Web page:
New playspace opens at Forresters Beach


  • playspace Forresters Beach
Monday, 29 June 2020


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An exciting new playspace is now open at Archibold Park, Forresters Beach (Crystal St), to provide the community with a new, safe and engaging local playspace for all children, and for local families to come together.

This playspace delivery, which was funded by the NSW Government, is in response to the local community’s requests to upgrade this highly valued playspace and to meet the needs of this area.

The upgraded play equipment is suitable for a range of ages and abilities, with new softfall, pathways and park furniture.

This project is proudly funded by the NSW Government.



Shade structures are included at all regional and district playspaces in the areas of the park that are most essential – such as toddlers’ areas. They are not generally included in local playspaces.

Council uses natural shade within playspace design via existing trees or the planting of mature trees.

Shade structures or tree planting are not always possible at every location due site constraint such as impacts upon surrounding properties etc. and the high incidence of vandalism and cost of maintenance of shades structures.

In line with Cancer Council recommendations it is recommended to visit playspaces mornings and afternoons and not at the hottest time of the day (in the middle of the day) and to always be wear sun-safe clothing such as long sleeves and hats.


We are currently developing a playspace strategy for the whole Central Coast which outlines the principles for the provision of quality facilities to meet the needs of our community. Planning provision has considered the distribution, quality and size of playspaces across the region, in association with the availability of public open space, rather than a set number of playspaces for each area.

Some of the Key principles that inform the planning and provision of playspaces include residential catchment ensuring equal distribution across the region, co-location with other facilities, well-designed playspaces that are compliant, creative, inclusive, and accessible and minimise maintenance.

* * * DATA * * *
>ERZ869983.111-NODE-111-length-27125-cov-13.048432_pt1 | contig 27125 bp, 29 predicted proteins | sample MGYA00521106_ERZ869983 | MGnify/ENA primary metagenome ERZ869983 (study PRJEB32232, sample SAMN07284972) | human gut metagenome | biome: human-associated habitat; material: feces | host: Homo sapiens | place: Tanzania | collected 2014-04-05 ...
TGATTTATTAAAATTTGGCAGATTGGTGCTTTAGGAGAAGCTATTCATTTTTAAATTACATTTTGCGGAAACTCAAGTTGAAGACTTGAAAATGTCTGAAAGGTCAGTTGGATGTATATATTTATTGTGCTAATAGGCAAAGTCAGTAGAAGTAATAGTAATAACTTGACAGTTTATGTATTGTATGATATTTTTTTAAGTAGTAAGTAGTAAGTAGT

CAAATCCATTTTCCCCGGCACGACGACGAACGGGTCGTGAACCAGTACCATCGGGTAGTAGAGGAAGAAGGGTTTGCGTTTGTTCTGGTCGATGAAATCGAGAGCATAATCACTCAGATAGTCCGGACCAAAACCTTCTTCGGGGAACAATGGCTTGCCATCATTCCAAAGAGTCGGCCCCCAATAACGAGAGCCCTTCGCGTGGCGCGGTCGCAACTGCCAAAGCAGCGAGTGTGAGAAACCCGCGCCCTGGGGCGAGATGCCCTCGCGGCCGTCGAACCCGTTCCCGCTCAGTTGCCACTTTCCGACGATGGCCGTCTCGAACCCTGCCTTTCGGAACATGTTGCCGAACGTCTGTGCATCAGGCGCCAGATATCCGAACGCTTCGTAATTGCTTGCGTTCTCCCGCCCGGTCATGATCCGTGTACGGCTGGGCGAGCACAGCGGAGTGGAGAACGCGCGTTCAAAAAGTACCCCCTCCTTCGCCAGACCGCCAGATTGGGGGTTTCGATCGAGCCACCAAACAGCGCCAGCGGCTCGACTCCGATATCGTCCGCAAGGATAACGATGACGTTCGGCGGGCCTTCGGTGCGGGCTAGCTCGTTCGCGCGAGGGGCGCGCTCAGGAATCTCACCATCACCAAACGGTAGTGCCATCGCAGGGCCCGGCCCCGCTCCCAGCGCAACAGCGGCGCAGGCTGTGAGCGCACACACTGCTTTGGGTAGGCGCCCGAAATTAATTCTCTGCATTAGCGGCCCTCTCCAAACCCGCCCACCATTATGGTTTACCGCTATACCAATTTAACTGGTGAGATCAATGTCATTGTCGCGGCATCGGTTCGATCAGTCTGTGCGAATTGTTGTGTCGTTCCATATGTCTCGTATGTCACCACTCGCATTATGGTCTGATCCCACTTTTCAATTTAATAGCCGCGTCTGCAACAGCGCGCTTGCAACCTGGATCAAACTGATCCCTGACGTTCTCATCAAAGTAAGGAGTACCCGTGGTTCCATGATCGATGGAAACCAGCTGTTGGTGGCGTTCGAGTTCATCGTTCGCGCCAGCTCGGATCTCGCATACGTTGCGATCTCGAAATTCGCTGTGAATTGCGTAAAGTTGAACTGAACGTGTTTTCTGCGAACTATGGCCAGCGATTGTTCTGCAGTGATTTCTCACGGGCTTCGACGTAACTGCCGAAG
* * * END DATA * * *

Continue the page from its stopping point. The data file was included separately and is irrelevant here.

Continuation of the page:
For equitable distribution assessment is made on the availability of open space, demographic data and the size and topography of the park to support the type of playspace proposed and that they can be sustainably managed within council’s resource allocation.

Council aims to meet the needs of the majority of users in planning, and designing each playspace based on demographics and community feedback.


Council has developed a hierarchy of playspace types guided by local and state guidelines for open space so that there is a fair distribution and a variety of destination areas for short and extended visits.

The hierarchy consists of:

1. Regional playspaces – These are currently the largest of Council’s suite of playspaces which attract and serve people across the whole region and outside areas. They typically have the greatest capacity and variety of equipment and aim to improve inclusion, activation, and social engagement across all ages, abilities and cultural groups. Visitors are encouraged to stay for longer than two hours as they incorporate a wide array of complimentary facilities including shelters, tables, barbecues, car parking and associated activities such as half-courts, skate areas and bike paths. Examples include Saltwater Creek Park Long Jetty, Peninsula Recreation Precinct Umina, and Canton Beach Community Park for the visually impaired.

2. District playspaces - are medium size playspaces which provide for the Social Plan District but may also serve the region with play equipment catering to multiple age groups. They are accessible by bicycle, car, bus and are co-located with other facilities such as parking, toilets, shared paths or sports facilities to maximize use and are fully inclusive. Examples include Sohier Park (Ourimbah), Wamberal Park, Wairakei Road (Wamberal), Kariong Hall (Kariong), Kibble Park (Gosford).

3. Local playspaces - These make up 80% of our playspaces located within local parks and typically have the least play equipment. They are intended to provide playspaces for the local community for short stay visits and are within walking distance, generally at a 500m radius.


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Last updated : Mon 29 Jun 2020